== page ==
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I have been researching SMPS designs as a hobby recently and finally have the courage to build one for theoretical and practical understanding. I have chosen an isolated design looking at several reference designs from TI, Infineon, ST, etc... My questions is about the isolation. Most reference designs are as follows:

AC In -> AC Mains Filter -> AC/DC Rectification -> PFC -> Isolated DC/DC Buck or Boost -> DC Output Voltage

Why do most of these reference designs implement isolation towards the end of the process and not at the beginning like this:

AC In -> AC Mains Filter -> 1:1 Transformer -> AC/DC Rectification -> PFC -> DC/DC Buck or Boost -> DC Output Voltage

My guess is that the PFC and/ or DC-DC stages also require some sort of inductor (transformer) and therefore you can double up the functionality of that component for isolation, saving one item on the BOM, lowering the cost, increasing efficiency, power density and all that good stuff. Is that correct?

Or is it about safety, where the closer the isolation to the output voltage, the better for the input (AC-In) and output stages (DC-Out)?

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    \$\begingroup\$ Your initial guess is correct. The isolation transformer does double duty and saves cost, weight etc. I'm not aware of any circuit advantages of putting isolation closer to the front end vs the output, other than easier probing with a scope. \$\endgroup\$
    – Aaron
    Oct 30, 2023 at 17:34

2 Answers 2

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AC In -> AC Mains Filter -> 1:1 Transformer -> AC/DC Rectification -> PFC -> DC/DC Buck or Boost -> DC Output Voltage

In this approach the 1:1 transformer has to work at the mains frequency (50 or 60 Hz, depending on the country). A relatively low frequency requires a larger and heavier transformer.

In modern designs, mains frequency transformers are only used in linear power supplies when switching noise has to be avoided.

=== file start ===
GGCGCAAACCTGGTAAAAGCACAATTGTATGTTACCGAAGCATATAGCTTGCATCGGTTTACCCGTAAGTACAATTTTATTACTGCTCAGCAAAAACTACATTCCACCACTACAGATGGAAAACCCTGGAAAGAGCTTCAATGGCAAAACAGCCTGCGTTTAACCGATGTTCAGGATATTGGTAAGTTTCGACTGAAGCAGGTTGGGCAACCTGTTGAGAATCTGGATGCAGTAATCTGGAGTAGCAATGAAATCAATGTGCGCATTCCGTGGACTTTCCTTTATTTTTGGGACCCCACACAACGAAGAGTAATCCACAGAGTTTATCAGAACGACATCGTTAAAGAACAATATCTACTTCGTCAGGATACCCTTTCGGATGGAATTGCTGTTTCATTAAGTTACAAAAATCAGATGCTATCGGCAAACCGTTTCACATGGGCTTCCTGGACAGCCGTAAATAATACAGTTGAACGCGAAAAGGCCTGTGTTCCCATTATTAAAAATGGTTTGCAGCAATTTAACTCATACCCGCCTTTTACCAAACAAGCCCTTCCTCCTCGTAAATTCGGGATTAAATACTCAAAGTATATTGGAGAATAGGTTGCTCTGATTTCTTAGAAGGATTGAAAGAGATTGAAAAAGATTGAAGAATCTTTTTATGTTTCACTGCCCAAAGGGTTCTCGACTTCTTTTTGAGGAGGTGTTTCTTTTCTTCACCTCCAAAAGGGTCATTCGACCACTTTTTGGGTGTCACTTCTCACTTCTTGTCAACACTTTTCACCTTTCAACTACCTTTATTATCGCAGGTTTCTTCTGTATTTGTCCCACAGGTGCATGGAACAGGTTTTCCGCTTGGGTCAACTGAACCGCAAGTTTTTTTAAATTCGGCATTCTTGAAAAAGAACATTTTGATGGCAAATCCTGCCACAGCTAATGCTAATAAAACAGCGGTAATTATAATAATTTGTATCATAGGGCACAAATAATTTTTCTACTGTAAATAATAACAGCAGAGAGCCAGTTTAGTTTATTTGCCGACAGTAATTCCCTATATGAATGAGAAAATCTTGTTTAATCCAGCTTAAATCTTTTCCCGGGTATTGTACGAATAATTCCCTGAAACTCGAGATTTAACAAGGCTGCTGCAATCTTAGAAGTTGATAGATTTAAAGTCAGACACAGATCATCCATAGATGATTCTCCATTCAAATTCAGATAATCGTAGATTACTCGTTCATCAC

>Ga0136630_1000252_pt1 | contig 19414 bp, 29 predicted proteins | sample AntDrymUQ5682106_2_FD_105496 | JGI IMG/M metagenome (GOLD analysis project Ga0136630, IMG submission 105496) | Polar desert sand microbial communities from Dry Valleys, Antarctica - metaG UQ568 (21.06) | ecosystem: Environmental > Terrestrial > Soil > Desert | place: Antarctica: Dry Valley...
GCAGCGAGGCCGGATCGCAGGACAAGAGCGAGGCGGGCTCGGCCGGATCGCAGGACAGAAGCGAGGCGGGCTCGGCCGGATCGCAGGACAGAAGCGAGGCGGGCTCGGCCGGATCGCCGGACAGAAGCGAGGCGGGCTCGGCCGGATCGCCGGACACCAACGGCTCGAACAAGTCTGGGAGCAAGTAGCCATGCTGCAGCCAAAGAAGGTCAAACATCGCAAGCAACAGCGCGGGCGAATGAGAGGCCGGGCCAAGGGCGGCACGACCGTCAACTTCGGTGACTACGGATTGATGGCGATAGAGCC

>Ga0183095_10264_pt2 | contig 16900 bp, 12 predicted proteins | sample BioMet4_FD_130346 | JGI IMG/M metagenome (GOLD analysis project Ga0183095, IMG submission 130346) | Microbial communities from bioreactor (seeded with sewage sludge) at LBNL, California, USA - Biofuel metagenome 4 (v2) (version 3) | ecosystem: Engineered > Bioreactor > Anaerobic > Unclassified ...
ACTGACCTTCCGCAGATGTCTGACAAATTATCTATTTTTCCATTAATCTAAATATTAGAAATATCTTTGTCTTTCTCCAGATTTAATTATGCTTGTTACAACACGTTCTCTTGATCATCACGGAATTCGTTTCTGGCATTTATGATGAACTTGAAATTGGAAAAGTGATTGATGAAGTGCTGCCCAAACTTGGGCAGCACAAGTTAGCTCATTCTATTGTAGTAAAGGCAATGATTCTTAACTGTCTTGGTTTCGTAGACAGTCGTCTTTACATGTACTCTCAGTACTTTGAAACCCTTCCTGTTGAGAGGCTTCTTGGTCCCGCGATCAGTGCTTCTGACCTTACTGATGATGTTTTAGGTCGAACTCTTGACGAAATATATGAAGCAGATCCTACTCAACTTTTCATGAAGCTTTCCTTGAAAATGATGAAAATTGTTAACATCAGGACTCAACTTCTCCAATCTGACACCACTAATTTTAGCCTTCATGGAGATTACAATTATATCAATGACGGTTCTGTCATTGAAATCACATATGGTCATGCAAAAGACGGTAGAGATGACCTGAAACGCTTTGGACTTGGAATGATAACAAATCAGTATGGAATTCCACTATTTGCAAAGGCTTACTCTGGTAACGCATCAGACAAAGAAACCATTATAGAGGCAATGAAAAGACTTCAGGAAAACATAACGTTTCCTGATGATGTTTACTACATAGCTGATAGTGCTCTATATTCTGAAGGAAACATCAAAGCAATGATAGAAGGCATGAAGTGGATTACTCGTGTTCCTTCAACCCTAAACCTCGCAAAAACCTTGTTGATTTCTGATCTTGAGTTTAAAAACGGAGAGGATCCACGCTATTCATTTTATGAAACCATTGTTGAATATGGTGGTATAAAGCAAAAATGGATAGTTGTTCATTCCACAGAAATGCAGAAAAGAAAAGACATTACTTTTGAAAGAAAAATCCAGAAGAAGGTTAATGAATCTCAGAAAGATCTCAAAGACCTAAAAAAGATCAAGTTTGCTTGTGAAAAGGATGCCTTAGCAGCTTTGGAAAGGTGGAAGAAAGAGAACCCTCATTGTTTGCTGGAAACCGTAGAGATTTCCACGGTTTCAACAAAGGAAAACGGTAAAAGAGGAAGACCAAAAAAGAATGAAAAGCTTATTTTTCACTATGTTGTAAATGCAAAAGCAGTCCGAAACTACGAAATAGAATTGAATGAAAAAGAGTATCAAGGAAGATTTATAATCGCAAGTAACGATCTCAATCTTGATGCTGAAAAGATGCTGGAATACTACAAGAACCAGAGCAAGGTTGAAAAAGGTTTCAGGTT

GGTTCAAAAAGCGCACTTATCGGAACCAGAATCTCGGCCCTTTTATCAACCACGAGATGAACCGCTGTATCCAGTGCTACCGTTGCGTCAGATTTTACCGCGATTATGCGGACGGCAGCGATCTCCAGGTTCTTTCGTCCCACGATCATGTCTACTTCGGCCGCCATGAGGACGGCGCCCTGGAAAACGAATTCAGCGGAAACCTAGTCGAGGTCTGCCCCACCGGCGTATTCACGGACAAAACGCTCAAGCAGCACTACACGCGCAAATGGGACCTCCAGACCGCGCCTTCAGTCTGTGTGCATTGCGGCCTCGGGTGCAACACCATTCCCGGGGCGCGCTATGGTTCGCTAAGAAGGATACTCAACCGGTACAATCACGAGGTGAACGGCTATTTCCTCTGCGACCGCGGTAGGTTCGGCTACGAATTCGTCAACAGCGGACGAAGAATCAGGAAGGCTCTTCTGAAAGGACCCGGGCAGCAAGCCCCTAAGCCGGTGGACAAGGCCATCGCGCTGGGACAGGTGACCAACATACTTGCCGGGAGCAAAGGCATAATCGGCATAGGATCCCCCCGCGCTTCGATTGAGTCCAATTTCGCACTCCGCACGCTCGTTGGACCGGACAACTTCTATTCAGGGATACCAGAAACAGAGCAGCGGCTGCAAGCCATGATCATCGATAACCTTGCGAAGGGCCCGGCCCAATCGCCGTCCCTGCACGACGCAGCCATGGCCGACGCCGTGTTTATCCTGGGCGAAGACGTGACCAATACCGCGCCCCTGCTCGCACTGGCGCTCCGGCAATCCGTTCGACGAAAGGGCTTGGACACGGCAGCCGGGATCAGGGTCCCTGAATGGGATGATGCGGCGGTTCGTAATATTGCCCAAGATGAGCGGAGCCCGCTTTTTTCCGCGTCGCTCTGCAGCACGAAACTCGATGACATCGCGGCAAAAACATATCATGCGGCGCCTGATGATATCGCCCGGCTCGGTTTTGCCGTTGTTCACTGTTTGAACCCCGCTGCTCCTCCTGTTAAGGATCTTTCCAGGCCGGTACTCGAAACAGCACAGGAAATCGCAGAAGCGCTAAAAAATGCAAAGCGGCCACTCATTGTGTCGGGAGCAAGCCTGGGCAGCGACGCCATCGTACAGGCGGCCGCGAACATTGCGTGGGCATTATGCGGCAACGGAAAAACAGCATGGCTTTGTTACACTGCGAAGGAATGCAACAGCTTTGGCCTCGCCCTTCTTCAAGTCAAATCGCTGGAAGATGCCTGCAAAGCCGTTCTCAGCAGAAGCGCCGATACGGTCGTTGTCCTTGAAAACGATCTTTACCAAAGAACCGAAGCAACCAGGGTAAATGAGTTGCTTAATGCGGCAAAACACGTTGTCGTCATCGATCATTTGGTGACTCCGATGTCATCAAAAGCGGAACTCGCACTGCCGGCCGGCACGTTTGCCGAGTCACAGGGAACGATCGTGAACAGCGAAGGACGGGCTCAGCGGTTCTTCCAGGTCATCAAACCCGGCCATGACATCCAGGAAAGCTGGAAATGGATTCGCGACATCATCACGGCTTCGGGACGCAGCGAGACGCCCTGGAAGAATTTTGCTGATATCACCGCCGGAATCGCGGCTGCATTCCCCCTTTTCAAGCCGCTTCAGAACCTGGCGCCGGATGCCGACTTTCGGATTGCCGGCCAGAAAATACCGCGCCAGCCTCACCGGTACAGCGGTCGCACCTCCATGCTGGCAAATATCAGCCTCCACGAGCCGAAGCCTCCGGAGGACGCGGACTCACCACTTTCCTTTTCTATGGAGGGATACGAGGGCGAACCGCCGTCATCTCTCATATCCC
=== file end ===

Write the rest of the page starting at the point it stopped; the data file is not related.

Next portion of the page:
AC In -> AC Mains Filter -> AC/DC Rectification -> PFC -> Isolated DC/DC Buck or Boost -> DC Output Voltage

In this variant the transformer in the isolated DC/DC works at a high frequency (somewhere in the 50 kHz to 500 kHz range). At a higher frequency a transformer can be much smaller for the same power.

edit:

You can compare the dimensions:
100W mains frequency transformer 100 x 60 x 65 mm
100W high frequency forward transformer 20 x 23 x 9 mm

By the way, the size of flyback transformers grows faster with power than forward, push-pull, bridge. That's why we see flybacks mainly under 100W or so.

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    \$\begingroup\$ a more appropriate comparison would be with a forward converter transformer..The flyback one is larger as it has to store energy. \$\endgroup\$
    – tobalt
    Oct 30, 2023 at 18:07
  • \$\begingroup\$ @tobalt Fixed. You're right. Now the example is a 100W forward transformer. \$\endgroup\$
    – misk94555
    Oct 30, 2023 at 18:35
  • \$\begingroup\$ FWIW, I want to start the design at 1kW, but I understand the comparisons. I am in the US so Mains is 110-120Vac and output voltage will be 48Vdc. Will be using my own mcu in the buck stage to learn about that portion of the project, so will make sure to match all components for high frequency switching. Thank you! \$\endgroup\$ Oct 30, 2023 at 19:09
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Let's assume you have a 100 W power supply. A transformer which can pass 100 watts (+ what's needed to cover the losses) at mains AC 50Hz is a bulky item and needs much more copper when compared to a 100 W (+what's needed to cover the losses) transformer which works with 50 kHz pulses.

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